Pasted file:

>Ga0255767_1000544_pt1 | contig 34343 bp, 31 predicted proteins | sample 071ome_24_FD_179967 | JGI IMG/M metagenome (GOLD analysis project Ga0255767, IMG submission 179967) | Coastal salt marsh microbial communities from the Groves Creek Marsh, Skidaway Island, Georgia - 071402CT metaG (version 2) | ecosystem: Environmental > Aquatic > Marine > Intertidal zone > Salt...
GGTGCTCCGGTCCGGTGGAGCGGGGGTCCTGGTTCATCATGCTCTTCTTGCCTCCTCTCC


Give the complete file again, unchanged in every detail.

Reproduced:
>Ga0255767_1000544_pt1 | contig 34343 bp, 31 predicted proteins | sample 071ome_24_FD_179967 | JGI IMG/M metagenome (GOLD analysis project Ga0255767, IMG submission 179967) | Coastal salt marsh microbial communities from the Groves Creek Marsh, Skidaway Island, Georgia - 071402CT metaG (version 2) | ecosystem: Environmental > Aquatic > Marine > Intertidal zone > Salt...
GGTGCTCCGGTCCGGTGGAGCGGGGGTCCTGGTTCATCATGCTCTTCTTGCCTCCTCTCC